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Final analysis of CLEOPATRA shows survival benefit for new combination treatment in HER2-positive metastatic breast cancer

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Updated results from the CLEOPATRA study reveal that patients with HER2-positive breast cancer that has spread to other parts of the body live approximately 16 months longer if treated with a combination of pertuzumab, trastuzumab and chemotherapy compared with those treated with trastuzumab and chemotherapy alone.

The pivotal Phase III CLEOPATRA study evaluated the safety and efficacy of pertuzumab, trastuzumab and chemotherapy in 808 patients with previously untreated HER2-positive metastatic breast cancer, one of the most aggressive forms of the disease.

“In CLEOPATRA we evaluated whether dual HER2 blockade by combining the antibody pertuzumab with trastuzumab and chemotherapy would help people live longer (overall survival; OS) or live longer without their disease worsening (progression-free survival; PFS),” explained lead author Sandra Swain from Medstar Washington Hospital Center (Washington DC, USA). The study authors had previously reported that the pertuzumab regimen significantly extended PFS and OS, and the new data reports the results of the final analysis of survival after a median of 50 months follow-up.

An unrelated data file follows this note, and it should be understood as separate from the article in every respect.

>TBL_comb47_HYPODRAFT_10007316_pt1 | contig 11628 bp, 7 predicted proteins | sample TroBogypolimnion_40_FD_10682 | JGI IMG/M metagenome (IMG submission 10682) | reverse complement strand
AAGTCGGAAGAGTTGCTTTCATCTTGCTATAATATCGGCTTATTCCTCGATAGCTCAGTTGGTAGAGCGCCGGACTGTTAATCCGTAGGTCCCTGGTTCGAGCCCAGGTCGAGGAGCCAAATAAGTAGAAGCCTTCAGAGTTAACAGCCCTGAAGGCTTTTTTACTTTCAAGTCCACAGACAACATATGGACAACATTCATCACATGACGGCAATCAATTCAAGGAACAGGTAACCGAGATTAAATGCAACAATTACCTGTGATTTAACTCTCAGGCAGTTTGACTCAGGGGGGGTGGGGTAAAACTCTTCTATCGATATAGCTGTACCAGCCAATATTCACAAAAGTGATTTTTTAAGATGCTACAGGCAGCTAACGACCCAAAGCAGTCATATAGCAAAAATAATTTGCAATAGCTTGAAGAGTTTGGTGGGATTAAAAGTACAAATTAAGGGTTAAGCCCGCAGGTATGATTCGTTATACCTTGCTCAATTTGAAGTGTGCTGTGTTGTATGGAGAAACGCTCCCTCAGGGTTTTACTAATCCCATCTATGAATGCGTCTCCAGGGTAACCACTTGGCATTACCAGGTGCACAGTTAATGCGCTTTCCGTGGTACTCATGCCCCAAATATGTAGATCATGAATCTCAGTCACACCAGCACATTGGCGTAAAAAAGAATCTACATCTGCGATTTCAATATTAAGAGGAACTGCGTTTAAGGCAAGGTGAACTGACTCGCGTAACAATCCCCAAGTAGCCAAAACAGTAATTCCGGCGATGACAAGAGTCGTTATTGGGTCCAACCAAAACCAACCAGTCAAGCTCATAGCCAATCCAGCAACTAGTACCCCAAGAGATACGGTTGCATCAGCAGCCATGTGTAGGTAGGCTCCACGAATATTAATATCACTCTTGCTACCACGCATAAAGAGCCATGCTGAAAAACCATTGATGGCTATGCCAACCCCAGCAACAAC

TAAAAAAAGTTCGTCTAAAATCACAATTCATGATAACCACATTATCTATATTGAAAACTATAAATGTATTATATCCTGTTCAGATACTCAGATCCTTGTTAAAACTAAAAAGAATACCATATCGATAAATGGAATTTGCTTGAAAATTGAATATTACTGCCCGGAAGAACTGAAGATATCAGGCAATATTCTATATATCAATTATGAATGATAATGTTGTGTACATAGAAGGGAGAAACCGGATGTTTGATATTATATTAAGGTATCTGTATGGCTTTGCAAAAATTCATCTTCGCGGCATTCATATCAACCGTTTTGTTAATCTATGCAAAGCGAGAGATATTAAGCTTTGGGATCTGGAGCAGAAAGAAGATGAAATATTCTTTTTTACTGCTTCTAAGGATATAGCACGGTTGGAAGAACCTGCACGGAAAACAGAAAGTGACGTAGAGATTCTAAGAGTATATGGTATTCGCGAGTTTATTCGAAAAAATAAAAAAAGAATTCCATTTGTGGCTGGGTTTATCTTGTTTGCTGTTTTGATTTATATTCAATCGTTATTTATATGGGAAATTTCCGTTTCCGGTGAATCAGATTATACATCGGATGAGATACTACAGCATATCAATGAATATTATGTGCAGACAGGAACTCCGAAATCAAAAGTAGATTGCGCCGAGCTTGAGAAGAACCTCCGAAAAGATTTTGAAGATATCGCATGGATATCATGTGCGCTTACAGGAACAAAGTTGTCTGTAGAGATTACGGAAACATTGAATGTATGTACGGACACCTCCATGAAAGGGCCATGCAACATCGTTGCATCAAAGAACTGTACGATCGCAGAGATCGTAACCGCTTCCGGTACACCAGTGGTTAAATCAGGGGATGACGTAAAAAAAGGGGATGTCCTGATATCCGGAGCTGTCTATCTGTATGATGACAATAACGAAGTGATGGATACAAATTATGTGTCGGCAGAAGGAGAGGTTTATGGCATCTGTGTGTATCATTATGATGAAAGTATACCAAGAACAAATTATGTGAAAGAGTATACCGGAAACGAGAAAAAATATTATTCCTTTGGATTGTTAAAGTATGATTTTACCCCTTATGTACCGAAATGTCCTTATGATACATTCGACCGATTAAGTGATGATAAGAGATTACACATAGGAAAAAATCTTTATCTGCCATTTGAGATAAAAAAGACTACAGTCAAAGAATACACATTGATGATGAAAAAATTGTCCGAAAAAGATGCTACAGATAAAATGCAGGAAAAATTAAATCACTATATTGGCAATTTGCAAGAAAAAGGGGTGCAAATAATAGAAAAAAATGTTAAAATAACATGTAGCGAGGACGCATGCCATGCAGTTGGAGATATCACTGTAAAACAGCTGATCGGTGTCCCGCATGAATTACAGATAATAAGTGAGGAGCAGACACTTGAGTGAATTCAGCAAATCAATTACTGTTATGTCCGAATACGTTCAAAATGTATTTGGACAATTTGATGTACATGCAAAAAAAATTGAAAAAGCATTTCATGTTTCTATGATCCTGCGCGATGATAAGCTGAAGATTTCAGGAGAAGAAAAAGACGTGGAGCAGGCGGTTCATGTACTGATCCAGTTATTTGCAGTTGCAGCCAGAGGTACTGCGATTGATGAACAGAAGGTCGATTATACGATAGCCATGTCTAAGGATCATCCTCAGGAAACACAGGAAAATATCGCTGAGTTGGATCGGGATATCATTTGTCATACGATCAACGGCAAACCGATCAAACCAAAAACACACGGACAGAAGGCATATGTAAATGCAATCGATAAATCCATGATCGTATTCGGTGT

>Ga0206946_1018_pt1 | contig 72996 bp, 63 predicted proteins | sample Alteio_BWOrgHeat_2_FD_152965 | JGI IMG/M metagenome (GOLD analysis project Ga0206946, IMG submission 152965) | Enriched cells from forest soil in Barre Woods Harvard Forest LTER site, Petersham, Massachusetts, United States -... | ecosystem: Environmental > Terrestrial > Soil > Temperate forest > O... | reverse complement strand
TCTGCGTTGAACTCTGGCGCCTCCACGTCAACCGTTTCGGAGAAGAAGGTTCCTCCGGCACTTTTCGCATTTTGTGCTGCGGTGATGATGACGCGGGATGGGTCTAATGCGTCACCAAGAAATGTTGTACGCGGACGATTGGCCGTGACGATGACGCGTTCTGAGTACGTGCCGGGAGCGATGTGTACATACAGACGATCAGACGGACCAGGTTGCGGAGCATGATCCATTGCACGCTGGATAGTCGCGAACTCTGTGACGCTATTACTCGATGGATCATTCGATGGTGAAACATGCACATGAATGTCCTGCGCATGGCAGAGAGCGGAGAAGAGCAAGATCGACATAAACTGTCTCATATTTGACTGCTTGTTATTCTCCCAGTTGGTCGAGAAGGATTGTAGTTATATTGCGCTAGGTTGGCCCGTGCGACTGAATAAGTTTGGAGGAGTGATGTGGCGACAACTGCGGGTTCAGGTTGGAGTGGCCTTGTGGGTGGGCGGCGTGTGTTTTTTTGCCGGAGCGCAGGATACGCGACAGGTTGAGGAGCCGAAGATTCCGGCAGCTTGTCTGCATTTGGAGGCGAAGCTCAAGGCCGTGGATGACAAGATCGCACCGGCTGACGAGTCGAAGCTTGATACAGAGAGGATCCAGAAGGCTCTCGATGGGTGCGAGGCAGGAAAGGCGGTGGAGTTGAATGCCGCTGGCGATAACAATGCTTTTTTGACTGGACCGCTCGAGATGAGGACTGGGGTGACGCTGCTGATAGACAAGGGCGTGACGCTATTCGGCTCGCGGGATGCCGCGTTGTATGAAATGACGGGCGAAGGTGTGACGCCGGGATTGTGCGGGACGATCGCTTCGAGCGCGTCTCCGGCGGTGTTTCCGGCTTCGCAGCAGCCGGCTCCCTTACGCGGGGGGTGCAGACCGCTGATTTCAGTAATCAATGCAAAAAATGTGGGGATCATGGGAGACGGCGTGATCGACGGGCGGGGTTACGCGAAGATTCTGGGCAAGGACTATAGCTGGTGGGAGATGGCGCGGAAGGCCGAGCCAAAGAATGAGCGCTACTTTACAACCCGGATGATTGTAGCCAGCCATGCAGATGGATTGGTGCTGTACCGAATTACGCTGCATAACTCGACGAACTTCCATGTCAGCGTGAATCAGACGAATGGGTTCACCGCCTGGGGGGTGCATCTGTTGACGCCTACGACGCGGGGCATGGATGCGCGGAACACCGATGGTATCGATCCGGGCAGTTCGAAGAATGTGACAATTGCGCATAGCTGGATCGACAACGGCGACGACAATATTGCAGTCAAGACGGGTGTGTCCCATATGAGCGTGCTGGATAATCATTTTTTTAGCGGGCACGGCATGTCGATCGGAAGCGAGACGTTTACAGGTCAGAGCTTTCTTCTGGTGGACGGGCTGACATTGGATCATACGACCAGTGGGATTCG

The new results were presented at the 2014 European Society for Medical Oncology Congress (26–30 September 2014, Madrid, Spain), and show that individuals treated with the pertuzumab combination lived 15.7 months longer than those who received trastuzumab and chemotherapy alone (median OS: 56.5 vs 40.8 months, respectively).

“The survival improvement of nearly 16 months observed in CLEOPATRA is unprecedented among studies of metastatic breast cancer,” commented Swain. Furthermore, the results are likely to be conservative, as OS was analyzed using all randomized patients, with no adjustments for cross-over once the study treatments were unblinded. Patients who crossed over to the pertuzumab arm from placebo were analyzed as part of the placebo arm: “As such, this is a very conservative final analysis of survival,” Swain commented.

The OS benefit witnessed was consistent across all patient subgroups, and the previously observed benefit in PFS was maintained after long-term follow-up. In addition, the long-term safety profile of the combination regimen was unchanged from previous analyses and the long-term cardiac safety profile was maintained. “This is the kind of survival improvement for which we have worked, and this data will be incredibly meaningful to patients and their families,” Swain remarked.

Javier Cortes, Director of the Breast Cancer Program at Vall D’Hebron Institute of Oncology (Barcelona, Spain), another author of the study, commented: “We should consider this combination as the standard of care for our patients … I can see no reason to justify the use of trastuzumab without pertuzumab. The impressive overall survival data we have observed at ESMO 2014 will help us, as physicians, to continue working; it will help patients, to fight against their disease; and it will help society to understand that people will not die of cancer in the future.”

Source: ESMO 2014 Press Release

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